The front pieces of the vest are shaped almost in a wedge form at the front edge and fall in folds from the neckline. In Vogue's version the wedges are sewn together along the center front line to make the vest more of a pullover tunic. I don't know if I'll do that or just let the fronts hang; it will have to wait until I'm done. I'm still tweaking withe the gauge to get it right. The vest is so simple that it's easily adjusted if my gauge is off but I want to like how the fabric looks.

So I will be off to Glacier National Park on my annual road trip with TW. I'll definitely not be blogging next week and may not the next one either, but I'll be back in June for sure. See you then!

Sunday, May 9, 2010

Springing forward

Given the blustery, showery weather today it seems more like February than May, but it's still spring in my mind no matter what the weather. So I have finally finished my first sweater project for the season. While it's quite a simple pattern it took a very (for me) long time to complete; I've been working on it sinch early March. No particular reason for the long time; I just didn't work on it as furiously as I usually work on my knitting projects. I've needed to slow down a bit as of late so it just means everything takes a little longer than it used to. But it's done, I've worn it, and I love it.

The pattern is called Peasy (I assume because its easy-peasy to make). The little vine lace at the neck is very simple - an 8-stitch repeat over 4 rows - and is a nice touch on a simple shape. I changed the sleeves slightly by adding more of the lace at the hems. It's the first top-down, all in one piece sweater I've ever made. This technique is nice because you can try on the sweater as you go, and now before you're done that it really fits. Always good knowledge to have!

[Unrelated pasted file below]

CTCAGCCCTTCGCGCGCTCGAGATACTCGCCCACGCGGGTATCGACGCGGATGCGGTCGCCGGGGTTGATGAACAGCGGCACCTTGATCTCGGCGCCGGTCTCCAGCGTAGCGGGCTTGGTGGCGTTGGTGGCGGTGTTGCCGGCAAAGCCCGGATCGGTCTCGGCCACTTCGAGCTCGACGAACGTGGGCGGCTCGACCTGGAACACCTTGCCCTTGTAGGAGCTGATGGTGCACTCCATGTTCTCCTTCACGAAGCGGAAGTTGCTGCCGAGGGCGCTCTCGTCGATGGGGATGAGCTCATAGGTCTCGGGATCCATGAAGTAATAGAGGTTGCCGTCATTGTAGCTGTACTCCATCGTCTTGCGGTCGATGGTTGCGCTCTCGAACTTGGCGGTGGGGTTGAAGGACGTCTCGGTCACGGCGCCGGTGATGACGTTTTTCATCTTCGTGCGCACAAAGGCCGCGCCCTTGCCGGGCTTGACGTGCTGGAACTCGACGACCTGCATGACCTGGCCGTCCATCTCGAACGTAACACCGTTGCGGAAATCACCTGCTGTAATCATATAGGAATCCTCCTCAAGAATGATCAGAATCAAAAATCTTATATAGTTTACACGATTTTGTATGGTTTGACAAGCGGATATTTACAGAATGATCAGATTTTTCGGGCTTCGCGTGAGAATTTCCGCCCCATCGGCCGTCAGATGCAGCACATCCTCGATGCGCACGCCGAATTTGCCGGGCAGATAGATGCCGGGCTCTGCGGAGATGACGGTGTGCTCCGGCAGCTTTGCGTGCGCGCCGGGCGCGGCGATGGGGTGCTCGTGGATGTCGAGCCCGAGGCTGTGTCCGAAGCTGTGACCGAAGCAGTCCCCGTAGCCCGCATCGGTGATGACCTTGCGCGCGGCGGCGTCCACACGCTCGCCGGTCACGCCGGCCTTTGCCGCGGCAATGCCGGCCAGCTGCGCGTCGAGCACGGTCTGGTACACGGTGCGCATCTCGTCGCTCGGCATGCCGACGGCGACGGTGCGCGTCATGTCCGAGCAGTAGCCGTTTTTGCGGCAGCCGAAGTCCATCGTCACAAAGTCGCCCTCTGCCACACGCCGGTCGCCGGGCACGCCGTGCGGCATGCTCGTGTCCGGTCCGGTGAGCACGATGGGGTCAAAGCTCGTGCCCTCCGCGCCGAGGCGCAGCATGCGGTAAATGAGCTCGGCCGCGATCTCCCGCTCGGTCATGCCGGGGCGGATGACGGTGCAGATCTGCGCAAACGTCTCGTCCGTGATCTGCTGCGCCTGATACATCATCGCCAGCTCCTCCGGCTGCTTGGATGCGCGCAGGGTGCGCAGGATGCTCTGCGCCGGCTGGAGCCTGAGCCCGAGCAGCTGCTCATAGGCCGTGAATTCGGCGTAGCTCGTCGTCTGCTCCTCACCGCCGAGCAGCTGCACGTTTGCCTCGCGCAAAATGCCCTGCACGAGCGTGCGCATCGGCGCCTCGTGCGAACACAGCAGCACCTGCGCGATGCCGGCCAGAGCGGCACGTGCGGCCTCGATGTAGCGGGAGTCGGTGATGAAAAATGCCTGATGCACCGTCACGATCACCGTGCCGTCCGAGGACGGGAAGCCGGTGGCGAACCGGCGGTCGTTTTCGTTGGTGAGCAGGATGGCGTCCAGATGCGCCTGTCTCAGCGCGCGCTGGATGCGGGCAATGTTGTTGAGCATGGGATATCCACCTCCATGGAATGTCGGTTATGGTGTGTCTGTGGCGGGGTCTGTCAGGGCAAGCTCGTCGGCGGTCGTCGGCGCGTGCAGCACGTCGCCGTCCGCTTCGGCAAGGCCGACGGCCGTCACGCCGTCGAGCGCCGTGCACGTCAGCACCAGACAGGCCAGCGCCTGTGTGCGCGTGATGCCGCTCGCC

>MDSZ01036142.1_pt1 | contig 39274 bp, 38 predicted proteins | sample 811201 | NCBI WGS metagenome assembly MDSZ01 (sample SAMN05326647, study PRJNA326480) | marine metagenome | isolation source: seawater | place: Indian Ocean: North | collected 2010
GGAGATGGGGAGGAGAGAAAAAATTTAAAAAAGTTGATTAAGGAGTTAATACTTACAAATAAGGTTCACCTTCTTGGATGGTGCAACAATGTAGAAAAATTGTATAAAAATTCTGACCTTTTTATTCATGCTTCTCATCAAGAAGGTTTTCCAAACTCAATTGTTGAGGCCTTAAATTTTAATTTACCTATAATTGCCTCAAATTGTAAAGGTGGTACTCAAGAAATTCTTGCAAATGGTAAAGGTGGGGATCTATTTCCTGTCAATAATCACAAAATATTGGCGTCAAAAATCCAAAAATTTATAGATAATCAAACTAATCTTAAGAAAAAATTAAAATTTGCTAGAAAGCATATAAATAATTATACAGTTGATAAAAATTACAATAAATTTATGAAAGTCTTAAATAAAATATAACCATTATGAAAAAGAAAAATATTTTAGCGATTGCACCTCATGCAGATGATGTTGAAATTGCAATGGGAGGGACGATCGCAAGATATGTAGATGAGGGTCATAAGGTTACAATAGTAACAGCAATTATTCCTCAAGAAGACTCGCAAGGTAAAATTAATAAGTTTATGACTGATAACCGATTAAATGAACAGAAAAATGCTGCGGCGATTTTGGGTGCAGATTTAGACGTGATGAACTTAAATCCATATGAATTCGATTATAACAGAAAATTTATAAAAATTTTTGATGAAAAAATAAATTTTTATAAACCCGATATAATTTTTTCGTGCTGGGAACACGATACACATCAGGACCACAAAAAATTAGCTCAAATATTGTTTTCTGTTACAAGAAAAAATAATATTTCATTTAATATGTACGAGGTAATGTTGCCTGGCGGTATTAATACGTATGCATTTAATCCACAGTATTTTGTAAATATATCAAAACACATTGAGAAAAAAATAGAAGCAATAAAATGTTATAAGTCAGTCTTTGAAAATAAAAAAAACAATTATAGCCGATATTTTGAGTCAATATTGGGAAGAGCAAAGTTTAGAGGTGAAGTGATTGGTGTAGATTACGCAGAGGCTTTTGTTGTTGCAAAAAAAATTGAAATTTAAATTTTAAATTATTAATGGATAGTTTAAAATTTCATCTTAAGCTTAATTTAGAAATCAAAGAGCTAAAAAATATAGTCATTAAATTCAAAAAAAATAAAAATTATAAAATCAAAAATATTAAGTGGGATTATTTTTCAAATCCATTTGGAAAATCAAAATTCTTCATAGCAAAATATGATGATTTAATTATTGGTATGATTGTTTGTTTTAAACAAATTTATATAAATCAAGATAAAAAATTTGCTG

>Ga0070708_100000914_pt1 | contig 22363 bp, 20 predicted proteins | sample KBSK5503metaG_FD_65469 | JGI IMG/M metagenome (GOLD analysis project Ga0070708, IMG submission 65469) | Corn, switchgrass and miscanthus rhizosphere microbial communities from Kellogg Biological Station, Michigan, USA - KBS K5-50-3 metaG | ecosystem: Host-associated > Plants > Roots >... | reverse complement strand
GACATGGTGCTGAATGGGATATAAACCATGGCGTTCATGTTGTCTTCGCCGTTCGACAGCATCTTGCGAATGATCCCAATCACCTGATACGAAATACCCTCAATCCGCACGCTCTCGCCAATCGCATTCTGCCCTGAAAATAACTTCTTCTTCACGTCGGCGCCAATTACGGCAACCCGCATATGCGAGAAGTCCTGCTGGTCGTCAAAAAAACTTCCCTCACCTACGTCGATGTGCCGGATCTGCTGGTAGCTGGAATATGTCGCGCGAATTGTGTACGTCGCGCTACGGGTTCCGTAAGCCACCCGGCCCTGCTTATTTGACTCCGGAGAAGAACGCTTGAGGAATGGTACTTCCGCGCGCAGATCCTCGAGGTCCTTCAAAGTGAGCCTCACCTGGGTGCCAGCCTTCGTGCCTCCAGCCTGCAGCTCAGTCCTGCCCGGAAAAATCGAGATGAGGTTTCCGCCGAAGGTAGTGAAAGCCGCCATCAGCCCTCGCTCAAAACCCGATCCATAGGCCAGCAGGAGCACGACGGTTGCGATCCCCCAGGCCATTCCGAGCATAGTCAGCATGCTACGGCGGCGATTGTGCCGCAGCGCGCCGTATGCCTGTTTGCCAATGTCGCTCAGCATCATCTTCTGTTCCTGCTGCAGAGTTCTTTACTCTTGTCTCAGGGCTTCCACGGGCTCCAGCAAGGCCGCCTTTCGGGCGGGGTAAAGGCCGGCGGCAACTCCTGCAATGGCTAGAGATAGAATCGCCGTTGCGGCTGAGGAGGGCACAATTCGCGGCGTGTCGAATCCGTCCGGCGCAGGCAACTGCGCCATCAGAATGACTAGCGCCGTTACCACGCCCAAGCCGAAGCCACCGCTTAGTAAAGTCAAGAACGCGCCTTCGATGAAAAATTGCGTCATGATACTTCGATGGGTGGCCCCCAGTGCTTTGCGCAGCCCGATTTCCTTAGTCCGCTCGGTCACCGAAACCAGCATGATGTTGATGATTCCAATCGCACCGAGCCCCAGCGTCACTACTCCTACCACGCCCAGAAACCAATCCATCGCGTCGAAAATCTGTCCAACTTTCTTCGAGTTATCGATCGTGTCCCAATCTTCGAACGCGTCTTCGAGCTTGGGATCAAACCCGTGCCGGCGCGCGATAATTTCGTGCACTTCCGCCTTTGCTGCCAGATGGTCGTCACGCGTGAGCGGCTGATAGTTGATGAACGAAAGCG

I used 6 balls of Silky Wool yarn colour #9 Verdigris. I've made at least 4 sweaters from this yarn in various colours and will happily use it again. With 50% wool and 50% raw silk it's light, soft, and gently warm without being too heavy and bulky. As I bought this yarn on my Christmas trip to Mendocino with Thomas it counts as both special occassion and souvenier yarn so it's extra special. :-)

Speaking of special, aren't the buttons beautiful? They're vintage buttons of unknown age that I've had for many years, and they were perfect with the yarn. If it's not clear from the picture they contain a little scene of a bluebird feeding a baby bird in it's nest on the branch of a tree. I'm so glad to fianlly have found a good use for them.

Sunday, May 2, 2010

Hats continued.....

I finished another of the Piper hats for a Sew Group friend; this one for Judy L. I've made a bizillion of these hats by now,and this one really takes the cake. Judy's choice of colours was great, and the sunflower ornament is fantastic. It will get mailed to her this week, and I'm pretty confident that she'll love it.

For the knitters out there, here are the details:

Pattern: Piper from Twist Collective
Yarn: Summer Tweed from Rowan (cotton/silk blend)
Sunflower: purchased at Knitterly; it's by a company called Grayson that makes leather purse handles and other hardware for handbags (sorry; couldn't find a link for this one)